For most of my life, and most of my career as a spiritual seeker, I had a classically Romantic notion of reason and emotion:
Reason was the primary driver and rightful ruler of behavior.
Emotions were messy, unpredictable side-effects of living in a body, the "primitive" leftovers of our mentality, which continually interfered with the smooth functioning of Reason.
Mental life was primarily the ongoing struggle between these two forces – Reason trying to direct and control, Emotions ready to run off the rails at any moment.
In How the Mind Works, Steven Pinker inverts this model. Pinker asserts that the mind is an evolved mechanism, and as such any complex mechanism in the mind must have served a survival function. And that function is not the lowest of functions, but rather the highest.
Pinker posits that if you had a perfectly rational, sophisticated cognition machine without emotions (say, a robot, or Dr. Spock) and you set it lose in the world with no instructions, it would do . . . absolutely nothing. Intelligence has no use at all unless it has goals – it has to want something. It has to have a motive. And intelligence itself cannot generate the motive; it can figure out how to achieve a goal, but it can't figure out what goals to achieve. The highest-level goal has to come from somewhere else. And that's where the emotions come in. Pinker: "The emotions are mechanisms that set the brain's highest-level goals. Once triggered by a propitious moment, an emotion triggers the cascade of subgoals and sub-subgoals that we call thinking and acting."
So, rather than reason controlling emotion, it's exactly the other way around – emotions mobilize reason to fulfill goals. Every emotion we have is evolutionarily designed to meet some challenge in the world. Pinker spends most of the second half of the book deconstructing the design and survival value of every human emotion: fear, disgust, happiness, friendship, gratitude, sympathy, romantic love, guilt, grief, etc.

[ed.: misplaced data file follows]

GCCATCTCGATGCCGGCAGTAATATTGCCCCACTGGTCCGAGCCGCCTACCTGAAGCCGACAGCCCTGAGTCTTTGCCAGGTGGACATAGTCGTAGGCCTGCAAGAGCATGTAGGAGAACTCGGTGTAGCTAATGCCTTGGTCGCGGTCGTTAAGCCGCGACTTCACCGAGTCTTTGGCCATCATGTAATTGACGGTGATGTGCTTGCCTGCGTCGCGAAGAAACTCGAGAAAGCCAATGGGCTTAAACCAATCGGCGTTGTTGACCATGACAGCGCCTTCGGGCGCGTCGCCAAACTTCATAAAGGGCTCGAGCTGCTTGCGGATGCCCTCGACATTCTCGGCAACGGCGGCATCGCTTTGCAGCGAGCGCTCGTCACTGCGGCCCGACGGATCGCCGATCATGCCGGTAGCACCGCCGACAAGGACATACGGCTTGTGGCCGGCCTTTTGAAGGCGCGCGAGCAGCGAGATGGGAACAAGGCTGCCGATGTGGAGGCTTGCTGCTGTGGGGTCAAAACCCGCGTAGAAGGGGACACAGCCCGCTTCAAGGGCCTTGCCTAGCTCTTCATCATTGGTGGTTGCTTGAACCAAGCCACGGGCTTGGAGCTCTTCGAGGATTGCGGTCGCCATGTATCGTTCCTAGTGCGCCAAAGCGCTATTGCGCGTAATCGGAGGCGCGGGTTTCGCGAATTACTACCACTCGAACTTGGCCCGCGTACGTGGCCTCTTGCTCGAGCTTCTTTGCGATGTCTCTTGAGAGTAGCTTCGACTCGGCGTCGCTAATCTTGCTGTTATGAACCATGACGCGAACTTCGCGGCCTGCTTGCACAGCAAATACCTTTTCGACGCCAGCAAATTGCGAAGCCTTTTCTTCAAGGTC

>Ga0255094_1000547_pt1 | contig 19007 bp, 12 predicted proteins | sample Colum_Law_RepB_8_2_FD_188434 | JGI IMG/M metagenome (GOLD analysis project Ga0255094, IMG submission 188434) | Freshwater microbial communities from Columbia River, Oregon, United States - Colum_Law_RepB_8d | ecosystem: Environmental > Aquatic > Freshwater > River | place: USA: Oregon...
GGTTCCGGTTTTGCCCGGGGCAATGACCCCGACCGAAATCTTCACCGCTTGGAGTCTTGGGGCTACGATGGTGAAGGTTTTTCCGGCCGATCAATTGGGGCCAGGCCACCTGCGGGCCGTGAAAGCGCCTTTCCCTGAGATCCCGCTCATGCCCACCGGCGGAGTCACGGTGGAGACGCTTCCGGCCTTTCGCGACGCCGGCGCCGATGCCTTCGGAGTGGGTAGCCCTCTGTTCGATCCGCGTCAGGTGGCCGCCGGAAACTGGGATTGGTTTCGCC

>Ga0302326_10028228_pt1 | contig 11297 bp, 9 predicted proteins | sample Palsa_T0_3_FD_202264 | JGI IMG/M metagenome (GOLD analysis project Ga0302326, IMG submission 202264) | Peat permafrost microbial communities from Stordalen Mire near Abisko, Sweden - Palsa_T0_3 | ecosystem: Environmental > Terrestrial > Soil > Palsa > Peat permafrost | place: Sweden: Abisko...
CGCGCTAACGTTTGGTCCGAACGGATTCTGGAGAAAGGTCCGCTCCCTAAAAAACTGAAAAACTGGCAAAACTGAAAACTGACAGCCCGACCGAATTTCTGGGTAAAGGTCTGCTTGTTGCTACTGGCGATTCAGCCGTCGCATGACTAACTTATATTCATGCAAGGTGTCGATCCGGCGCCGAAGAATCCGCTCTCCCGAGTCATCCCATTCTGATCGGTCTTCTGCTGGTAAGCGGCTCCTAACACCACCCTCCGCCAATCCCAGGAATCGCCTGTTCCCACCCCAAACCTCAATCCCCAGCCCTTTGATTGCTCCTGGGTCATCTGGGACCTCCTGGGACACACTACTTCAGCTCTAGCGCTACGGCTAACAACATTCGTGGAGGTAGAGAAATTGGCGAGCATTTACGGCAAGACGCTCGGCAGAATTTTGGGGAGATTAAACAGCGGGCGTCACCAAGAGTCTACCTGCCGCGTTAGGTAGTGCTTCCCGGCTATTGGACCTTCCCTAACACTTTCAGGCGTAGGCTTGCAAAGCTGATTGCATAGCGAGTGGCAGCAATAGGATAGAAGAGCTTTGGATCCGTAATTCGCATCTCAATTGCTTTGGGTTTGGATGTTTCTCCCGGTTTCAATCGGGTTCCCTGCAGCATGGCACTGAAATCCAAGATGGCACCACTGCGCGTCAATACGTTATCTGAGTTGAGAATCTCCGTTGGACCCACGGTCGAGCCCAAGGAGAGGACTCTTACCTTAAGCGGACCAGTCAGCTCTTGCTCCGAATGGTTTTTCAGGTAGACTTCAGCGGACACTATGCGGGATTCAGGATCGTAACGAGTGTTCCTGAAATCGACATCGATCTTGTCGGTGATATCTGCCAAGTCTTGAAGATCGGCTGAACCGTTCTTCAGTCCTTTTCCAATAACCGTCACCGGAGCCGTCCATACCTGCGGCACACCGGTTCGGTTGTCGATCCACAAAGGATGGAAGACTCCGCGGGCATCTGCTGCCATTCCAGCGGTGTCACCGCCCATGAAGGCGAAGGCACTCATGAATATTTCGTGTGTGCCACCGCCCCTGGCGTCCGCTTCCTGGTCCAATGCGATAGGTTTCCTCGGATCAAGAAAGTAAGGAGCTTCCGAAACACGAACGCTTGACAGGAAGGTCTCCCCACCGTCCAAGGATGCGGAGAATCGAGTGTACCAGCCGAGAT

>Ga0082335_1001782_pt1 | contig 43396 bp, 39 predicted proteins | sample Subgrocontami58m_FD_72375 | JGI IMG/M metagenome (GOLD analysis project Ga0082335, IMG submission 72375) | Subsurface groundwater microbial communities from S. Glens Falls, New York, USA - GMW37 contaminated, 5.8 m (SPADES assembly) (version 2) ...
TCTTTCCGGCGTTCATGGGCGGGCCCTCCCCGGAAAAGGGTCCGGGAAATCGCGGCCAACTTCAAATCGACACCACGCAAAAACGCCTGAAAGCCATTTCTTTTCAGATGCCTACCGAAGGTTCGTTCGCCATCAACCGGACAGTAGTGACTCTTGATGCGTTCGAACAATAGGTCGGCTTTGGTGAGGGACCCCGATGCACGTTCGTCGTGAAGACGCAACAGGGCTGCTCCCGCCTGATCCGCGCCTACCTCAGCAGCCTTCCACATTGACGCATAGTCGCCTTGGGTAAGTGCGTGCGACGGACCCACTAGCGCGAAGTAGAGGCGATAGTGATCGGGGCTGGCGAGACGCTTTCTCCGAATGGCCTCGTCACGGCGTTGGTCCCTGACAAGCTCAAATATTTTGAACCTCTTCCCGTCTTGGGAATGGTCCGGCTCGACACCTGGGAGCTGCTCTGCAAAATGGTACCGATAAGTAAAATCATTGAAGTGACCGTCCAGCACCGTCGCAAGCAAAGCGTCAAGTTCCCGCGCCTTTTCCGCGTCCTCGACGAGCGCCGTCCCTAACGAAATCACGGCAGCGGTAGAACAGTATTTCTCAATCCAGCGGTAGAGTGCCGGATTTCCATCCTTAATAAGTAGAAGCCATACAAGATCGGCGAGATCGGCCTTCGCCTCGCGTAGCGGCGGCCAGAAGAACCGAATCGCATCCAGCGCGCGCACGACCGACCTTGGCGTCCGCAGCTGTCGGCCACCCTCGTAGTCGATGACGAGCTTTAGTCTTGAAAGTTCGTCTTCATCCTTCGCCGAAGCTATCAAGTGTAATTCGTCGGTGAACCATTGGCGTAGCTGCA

For now, though, just consider the ramifications of that simple formulation: emotions trigger responses that lead to action. It becomes a sort of mindfulness meditation: what emotion is motivating my thoughts and actions right now? If you want to change your behavior in some way (after, of course, considering the emotions that make you want to change your behavior) you will probably have to consciously manage your emotions – figure out what environmental cues trigger the emotions that generate the thoughts and behaviors that are manifesting in your life.
These ideas were not entirely new to me – I was always partial to Hume's formulation: "Reason is, and ought only to be the slave of the passions, and can never pretend to any other office than to serve and obey them." But this was the first time that I heard a strong scientific case for that position. And rather than seeing the emotions as "primitive" or somehow undesirable, Pinker gives the emotions their due as sophisticated, engineered, essential aspects of cognition. It makes it that much easier for me to accept them and understand them for what they are.
I'm so glad you're back! I really miss seeing these on a daily basis.
I've always taken it as axiomatic that emotions provide the goals and reason the means, or at least that reason is incapable of providing goals. But I've also come to understand that it is much more complicated than I first realized. The example I always give us: suppose I am in a fight with Joyce. All my emotions toward her that I can sense or discern are anger, bitterness, etc. But if she needed my help, I would drop everything to be there. There is something much stronger than my current emotional state, something that underlies it, and I don't know what that something is, but it is not a "feeling" in the usual sense of the term.
First off, I think Pinker would agree that emotions can turn on a dime should circumstances change -- they are, after all, sophisticated mechanisms for organizing and directing behavior in the organism. (Our traditional metaphors for emotions would cast them as undifferentiated forces: "explosions" of anger, "crushing" despair, "swept up" in excitement, etc. But they are, I think much more discerning then the blind forces they are made out to be.)
There are lots of phenomena in our brains that seem to exist somewhere between discrete thoughts and palpable emotions. Ethical convictions, intellectual intuitions, etc. are "felt" in a certain way, but not like what we normally call "emotion".